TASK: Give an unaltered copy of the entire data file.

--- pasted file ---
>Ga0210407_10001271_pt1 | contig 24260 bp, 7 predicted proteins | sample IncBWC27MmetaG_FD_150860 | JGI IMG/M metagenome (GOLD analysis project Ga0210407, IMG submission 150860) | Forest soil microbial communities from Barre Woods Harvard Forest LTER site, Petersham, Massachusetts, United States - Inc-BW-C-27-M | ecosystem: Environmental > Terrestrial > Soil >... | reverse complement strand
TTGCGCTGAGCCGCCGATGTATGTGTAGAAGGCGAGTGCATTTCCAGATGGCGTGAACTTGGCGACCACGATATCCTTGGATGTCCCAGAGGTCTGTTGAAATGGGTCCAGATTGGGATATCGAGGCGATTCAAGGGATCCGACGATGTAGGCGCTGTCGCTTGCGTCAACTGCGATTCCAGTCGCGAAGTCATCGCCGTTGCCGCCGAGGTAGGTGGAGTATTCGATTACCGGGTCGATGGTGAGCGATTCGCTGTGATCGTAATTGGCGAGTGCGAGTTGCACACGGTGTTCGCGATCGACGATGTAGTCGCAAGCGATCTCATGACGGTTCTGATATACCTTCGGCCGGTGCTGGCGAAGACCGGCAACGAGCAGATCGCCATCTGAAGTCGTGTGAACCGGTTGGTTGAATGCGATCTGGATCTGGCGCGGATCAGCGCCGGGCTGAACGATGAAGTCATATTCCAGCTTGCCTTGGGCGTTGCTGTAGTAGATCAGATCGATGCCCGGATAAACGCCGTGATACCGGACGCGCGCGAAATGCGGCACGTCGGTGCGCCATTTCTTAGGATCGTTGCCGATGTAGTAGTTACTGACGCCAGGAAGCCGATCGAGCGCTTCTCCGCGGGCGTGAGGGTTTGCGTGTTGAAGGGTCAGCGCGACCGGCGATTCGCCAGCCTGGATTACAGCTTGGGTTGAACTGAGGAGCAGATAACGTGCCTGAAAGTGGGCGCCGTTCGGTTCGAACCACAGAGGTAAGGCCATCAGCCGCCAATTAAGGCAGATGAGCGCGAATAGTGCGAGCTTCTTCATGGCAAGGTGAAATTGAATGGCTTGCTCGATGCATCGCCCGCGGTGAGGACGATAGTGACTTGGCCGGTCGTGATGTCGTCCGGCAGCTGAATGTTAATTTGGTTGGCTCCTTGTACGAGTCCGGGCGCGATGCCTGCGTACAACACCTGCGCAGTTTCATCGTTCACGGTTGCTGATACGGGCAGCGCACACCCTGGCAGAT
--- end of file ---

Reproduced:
>Ga0210407_10001271_pt1 | contig 24260 bp, 7 predicted proteins | sample IncBWC27MmetaG_FD_150860 | JGI IMG/M metagenome (GOLD analysis project Ga0210407, IMG submission 150860) | Forest soil microbial communities from Barre Woods Harvard Forest LTER site, Petersham, Massachusetts, United States - Inc-BW-C-27-M | ecosystem: Environmental > Terrestrial > Soil >... | reverse complement strand
TTGCGCTGAGCCGCCGATGTATGTGTAGAAGGCGAGTGCATTTCCAGATGGCGTGAACTTGGCGACCACGATATCCTTGGATGTCCCAGAGGTCTGTTGAAATGGGTCCAGATTGGGATATCGAGGCGATTCAAGGGATCCGACGATGTAGGCGCTGTCGCTTGCGTCAACTGCGATTCCAGTCGCGAAGTCATCGCCGTTGCCGCCGAGGTAGGTGGAGTATTCGATTACCGGGTCGATGGTGAGCGATTCGCTGTGATCGTAATTGGCGAGTGCGAGTTGCACACGGTGTTCGCGATCGACGATGTAGTCGCAAGCGATCTCATGACGGTTCTGATATACCTTCGGCCGGTGCTGGCGAAGACCGGCAACGAGCAGATCGCCATCTGAAGTCGTGTGAACCGGTTGGTTGAATGCGATCTGGATCTGGCGCGGATCAGCGCCGGGCTGAACGATGAAGTCATATTCCAGCTTGCCTTGGGCGTTGCTGTAGTAGATCAGATCGATGCCCGGATAAACGCCGTGATACCGGACGCGCGCGAAATGCGGCACGTCGGTGCGCCATTTCTTAGGATCGTTGCCGATGTAGTAGTTACTGACGCCAGGAAGCCGATCGAGCGCTTCTCCGCGGGCGTGAGGGTTTGCGTGTTGAAGGGTCAGCGCGACCGGCGATTCGCCAGCCTGGATTACAGCTTGGGTTGAACTGAGGAGCAGATAACGTGCCTGAAAGTGGGCGCCGTTCGGTTCGAACCACAGAGGTAAGGCCATCAGCCGCCAATTAAGGCAGATGAGCGCGAATAGTGCGAGCTTCTTCATGGCAAGGTGAAATTGAATGGCTTGCTCGATGCATCGCCCGCGGTGAGGACGATAGTGACTTGGCCGGTCGTGATGTCGTCCGGCAGCTGAATGTTAATTTGGTTGGCTCCTTGTACGAGTCCGGGCGCGATGCCTGCGTACAACACCTGCGCAGTTTCATCGTTCACGGTTGCTGATACGGGCAGCGCACACCCTGGCAGAT